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Who are you really?

Published: Monday, July 8, 2013 3:16 p.m. CST • Updated: Monday, July 8, 2013 3:18 p.m. CST

That’s kind of a personal and hard question isn’t it? I want to share with you a little about who I was. How intimate and personal should one get? We don’t even share with our significant other some things about ourself. Doesn’t the divorce rate and brokenness of relationships show that we are not a very honest people? We all have dark secrets.

But Jesus said in Matthew 10:26 “There is nothing concealed that will not be disclosed, or hidden that will not be made known.”

What I’m going to share with you isn’t to solicit pity. In the past I indulged in enough of my own self-pity with consequences that still linger today. My mother died when I was 1-1/2. My siblings and I were taken from my father when I was 4 and put into a children’s home. At the age of 11 my brother and I were separated from my sisters. I was sexually molested at a young age. (12? I didn’t think to write down the date!) I was very confused and angry in my youth. I started drinking at the age of 17. I became addicted to pornography at a young age. I was arrested seven times for being drunk and disorderly, once for drunk driving. Once I had my stomach pumped because of possible alcohol poisoning. My brother committed suicide when he was 26. I was diagnosed as being manic-depressed in my early 30s, later diagnosed as being bi-polar.

Physically and mentally I’m still reaping some of the consequences of my past. I was diagnosed as having chronic fatigue four years ago and had to step out of the workplace three years ago. Many research their family tree. The Bible says that God “will punish the sins of the fathers down to the third and fourth generation of those who hate Him.”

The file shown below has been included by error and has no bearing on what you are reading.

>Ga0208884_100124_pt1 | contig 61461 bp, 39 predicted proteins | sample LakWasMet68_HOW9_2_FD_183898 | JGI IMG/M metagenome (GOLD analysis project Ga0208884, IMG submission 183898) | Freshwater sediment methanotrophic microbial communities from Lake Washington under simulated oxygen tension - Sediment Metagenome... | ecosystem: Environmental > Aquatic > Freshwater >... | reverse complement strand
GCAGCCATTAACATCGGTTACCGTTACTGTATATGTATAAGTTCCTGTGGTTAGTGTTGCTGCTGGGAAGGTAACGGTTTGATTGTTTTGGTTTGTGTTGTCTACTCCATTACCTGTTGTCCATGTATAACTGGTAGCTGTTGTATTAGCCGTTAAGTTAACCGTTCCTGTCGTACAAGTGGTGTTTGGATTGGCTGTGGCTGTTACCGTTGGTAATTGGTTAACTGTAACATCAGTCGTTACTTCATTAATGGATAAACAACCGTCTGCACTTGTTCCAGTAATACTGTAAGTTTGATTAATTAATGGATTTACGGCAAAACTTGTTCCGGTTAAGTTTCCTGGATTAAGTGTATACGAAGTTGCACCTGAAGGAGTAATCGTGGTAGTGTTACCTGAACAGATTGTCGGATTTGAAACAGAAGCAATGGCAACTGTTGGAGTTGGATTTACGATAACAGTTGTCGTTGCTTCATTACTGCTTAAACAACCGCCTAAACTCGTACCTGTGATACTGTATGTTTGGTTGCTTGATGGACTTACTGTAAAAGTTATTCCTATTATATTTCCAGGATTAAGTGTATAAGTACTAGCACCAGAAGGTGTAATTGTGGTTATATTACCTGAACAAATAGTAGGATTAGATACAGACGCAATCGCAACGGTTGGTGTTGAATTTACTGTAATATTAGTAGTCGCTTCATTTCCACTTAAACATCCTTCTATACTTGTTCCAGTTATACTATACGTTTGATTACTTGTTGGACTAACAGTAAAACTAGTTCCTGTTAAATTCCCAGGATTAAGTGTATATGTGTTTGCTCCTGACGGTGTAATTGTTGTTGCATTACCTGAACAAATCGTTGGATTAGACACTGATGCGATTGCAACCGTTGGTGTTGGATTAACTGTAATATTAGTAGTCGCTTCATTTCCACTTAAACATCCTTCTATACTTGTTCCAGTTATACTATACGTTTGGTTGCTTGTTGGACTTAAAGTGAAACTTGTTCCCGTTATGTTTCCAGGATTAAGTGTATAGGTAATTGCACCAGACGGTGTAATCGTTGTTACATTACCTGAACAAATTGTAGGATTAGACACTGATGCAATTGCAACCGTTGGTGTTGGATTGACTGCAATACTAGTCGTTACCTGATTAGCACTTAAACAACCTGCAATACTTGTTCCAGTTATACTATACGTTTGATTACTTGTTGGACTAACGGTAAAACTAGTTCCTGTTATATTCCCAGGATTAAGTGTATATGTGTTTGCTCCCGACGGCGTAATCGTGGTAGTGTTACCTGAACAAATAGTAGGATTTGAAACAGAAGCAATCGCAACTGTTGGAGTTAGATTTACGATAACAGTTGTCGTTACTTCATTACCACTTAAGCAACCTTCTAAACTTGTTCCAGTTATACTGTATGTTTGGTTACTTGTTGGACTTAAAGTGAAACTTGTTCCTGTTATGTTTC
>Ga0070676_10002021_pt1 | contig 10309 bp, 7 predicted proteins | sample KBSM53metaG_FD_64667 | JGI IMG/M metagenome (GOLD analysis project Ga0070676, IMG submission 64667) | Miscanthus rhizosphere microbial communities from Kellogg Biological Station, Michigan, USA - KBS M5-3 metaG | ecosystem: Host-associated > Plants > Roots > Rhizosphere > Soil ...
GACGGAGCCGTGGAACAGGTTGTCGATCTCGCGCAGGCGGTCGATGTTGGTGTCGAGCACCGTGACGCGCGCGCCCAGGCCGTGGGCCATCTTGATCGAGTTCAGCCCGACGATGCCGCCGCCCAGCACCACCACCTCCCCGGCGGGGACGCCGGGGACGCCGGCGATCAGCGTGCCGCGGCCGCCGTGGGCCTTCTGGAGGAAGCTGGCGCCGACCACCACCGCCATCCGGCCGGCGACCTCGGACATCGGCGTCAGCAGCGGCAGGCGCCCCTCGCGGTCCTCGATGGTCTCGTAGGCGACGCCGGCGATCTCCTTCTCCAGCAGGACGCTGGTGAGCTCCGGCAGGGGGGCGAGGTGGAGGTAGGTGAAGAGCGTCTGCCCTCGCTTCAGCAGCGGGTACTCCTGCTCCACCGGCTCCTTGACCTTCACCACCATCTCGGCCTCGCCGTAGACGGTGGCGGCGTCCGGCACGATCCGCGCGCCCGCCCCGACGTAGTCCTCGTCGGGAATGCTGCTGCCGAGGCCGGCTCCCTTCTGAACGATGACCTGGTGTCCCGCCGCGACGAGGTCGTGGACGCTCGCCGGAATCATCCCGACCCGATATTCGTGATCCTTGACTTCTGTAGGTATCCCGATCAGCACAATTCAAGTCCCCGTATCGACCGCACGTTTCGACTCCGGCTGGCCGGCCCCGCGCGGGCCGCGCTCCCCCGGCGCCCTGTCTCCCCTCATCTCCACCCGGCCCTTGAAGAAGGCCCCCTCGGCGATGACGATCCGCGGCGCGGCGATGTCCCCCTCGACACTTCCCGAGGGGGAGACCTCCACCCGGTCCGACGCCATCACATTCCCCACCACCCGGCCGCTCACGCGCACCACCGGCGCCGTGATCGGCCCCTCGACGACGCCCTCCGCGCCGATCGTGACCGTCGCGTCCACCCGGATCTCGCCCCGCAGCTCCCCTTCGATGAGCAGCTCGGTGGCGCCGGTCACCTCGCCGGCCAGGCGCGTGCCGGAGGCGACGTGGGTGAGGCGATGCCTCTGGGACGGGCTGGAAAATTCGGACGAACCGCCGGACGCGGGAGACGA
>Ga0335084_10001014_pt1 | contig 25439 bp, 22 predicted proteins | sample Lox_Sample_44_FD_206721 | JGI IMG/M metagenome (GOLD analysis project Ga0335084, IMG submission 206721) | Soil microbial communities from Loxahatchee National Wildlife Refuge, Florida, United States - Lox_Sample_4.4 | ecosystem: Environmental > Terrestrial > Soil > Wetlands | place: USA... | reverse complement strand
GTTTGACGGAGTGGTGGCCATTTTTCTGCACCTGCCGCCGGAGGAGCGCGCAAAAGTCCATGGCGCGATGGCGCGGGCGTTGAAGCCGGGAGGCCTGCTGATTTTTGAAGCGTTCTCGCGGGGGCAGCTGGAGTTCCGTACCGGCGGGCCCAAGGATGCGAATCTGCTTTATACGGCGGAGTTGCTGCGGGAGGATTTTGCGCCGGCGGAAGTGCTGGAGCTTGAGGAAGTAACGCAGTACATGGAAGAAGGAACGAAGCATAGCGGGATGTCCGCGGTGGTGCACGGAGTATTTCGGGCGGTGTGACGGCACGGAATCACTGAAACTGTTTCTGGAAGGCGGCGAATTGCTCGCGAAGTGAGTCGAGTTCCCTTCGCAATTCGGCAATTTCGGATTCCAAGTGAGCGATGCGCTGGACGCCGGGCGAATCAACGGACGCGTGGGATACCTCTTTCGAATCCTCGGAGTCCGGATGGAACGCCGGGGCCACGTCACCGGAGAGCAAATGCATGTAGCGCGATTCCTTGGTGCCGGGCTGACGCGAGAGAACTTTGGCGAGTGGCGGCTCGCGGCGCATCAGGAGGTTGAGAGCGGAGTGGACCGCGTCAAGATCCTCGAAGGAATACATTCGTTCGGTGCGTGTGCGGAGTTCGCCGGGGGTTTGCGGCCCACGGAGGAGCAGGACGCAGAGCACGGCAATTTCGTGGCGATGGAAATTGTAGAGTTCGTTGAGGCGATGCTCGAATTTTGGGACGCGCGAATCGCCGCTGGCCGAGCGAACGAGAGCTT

Do you blame God for the family you were born into? Or if you were born into a loving family, do you take it for granted? Ether way, take the time to read Ezekiel Chapter 18 to see “who you really are.” I don’t know if Nicodemus grew up in a loving family or a strict religious family, but Jesus said to him, “You must be born again.” Jesus doesn’t promise us a problem-free life as Christians. He himself was crucified and tradition says all his disciples were martyred for their faith.

I described to you who I was before I received Christ as my Lord and Savior. Are you a good person? No, not really. Maybe according to this world’s standards but according to God’s standard “our righteous acts are like filthy rags.”-Isaiah 64:6. In Ezekiel’s day, they offered up sacrifices because they understood its significance which ultimately pointed to and was fulfilled in Christ. But sadly to many, these sacrifices were a ritual with no personal application. Who are you really?

Ted Roberts

Princeton

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